Modified on Fri, 11 Aug 2023 at 09:52 AM

What is an absolute return?

Absolute Returns help investors to calculate the simple returns on their initial investment. What an investor need is only the initial and the current or the ending Net Asset value (NAV) of the scheme. In calculating the point-to-point or absolute return, the holding time does not play a role. So if the initial NAV was, say, Rs. 20 and now after 3 years, it is Rs. 40, the point-to-point return comes to 100 per cent.
Formula to calculate Absolute Return:
Absolute return = {(Current Value – Initial value)/Initial Value}*100

What is CAGR return?
CAGR stands for Compounded Annual Growth Rate. It is the growth rate that your initial investment would need to experience to grow to a set level over a specified period of time. It is analogous to compound interest. An investment or an investment portfolio will experience different rates of return over different periods. For example, your portfolio might experience a large gain one year, a smaller gain the next year, and a slight loss in another year.
CAGR allows an investor to calculate their portfolio’s returns over a period of years: say, five years. It filters out the year-to-year “noise” in returns to help the investor figure out how their investments have done over a set period of time. This can be useful in helping them compare their results to other investments or a benchmark index.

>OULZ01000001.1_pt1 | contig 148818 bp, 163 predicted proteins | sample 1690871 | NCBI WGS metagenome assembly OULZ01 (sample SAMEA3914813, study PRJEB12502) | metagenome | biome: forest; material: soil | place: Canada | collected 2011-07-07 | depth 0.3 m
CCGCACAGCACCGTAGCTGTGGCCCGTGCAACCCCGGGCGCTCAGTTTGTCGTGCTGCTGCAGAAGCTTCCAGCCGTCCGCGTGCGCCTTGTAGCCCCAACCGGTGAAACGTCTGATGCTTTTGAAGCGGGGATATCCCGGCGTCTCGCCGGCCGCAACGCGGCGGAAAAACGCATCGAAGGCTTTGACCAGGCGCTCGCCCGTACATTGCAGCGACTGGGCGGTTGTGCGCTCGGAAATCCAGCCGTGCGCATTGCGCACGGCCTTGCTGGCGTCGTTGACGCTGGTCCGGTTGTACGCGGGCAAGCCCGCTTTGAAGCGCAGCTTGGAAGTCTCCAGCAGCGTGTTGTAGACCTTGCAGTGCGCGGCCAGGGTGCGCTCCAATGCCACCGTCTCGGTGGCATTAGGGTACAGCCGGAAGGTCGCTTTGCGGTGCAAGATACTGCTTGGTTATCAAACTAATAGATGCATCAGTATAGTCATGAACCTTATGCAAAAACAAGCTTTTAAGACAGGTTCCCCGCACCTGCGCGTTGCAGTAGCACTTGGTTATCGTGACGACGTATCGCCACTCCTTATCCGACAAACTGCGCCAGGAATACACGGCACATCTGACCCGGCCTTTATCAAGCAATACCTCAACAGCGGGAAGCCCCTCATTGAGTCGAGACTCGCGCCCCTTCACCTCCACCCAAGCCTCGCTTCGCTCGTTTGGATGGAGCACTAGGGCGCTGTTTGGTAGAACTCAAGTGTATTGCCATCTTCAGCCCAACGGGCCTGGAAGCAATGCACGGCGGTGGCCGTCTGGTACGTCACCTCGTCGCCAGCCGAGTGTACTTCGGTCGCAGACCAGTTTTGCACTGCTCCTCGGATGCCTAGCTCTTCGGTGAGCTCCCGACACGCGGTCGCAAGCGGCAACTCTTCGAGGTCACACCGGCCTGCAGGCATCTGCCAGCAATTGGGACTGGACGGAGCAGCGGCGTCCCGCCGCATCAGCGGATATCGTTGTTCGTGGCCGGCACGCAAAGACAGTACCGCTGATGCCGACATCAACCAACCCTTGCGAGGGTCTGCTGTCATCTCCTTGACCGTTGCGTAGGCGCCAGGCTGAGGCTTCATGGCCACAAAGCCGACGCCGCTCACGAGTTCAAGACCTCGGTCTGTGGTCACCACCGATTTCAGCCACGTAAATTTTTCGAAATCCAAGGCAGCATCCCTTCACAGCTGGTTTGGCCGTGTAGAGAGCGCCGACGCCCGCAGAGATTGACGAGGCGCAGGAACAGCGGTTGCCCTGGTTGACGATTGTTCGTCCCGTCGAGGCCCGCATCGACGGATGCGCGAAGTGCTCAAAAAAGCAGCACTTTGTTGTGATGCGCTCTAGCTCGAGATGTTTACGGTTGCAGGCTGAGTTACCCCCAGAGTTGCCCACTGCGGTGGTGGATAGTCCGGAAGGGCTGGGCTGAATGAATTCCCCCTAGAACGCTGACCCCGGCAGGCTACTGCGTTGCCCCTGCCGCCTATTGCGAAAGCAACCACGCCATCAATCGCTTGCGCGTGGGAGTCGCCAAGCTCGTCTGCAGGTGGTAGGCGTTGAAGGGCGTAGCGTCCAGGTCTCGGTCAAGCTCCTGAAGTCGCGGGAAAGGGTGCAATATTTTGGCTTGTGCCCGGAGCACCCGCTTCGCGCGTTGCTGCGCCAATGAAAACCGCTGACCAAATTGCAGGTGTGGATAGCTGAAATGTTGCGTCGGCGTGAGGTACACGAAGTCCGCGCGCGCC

The formula for CAGR is:
Divide the ending value of the investment by the beginning value of the investment for a certain time period.
Raise the value calculated in the first step by an exponent of 1 divided by the number of years you are calculating the CAGR.
Subtract 1 from this result.

Let us understand with an example:
Suppose a person invested Rs 12000 in a mutual fund on Jan 01, 2022, and redeem it on Jan 01, 2027. The value of the investment at the time of redemption was 25000. So here CAGR (Compounded annual growth return turns out to be)
Formula to calculate CAGR
CAGR = {(25000/12000)^(1/5)}-1 = 10.76%
Here we have assumed that investment is done only at the beginning and also redeemed only once. In between these 5 years, no investment is made at nothing is redeemed. So CAGR easily turns out to be 10.76%.
But there are sometimes when investment is not made at lumpsum but made periodically. So at that time CAGR turns out to be an irrelevant method to calculate returns.

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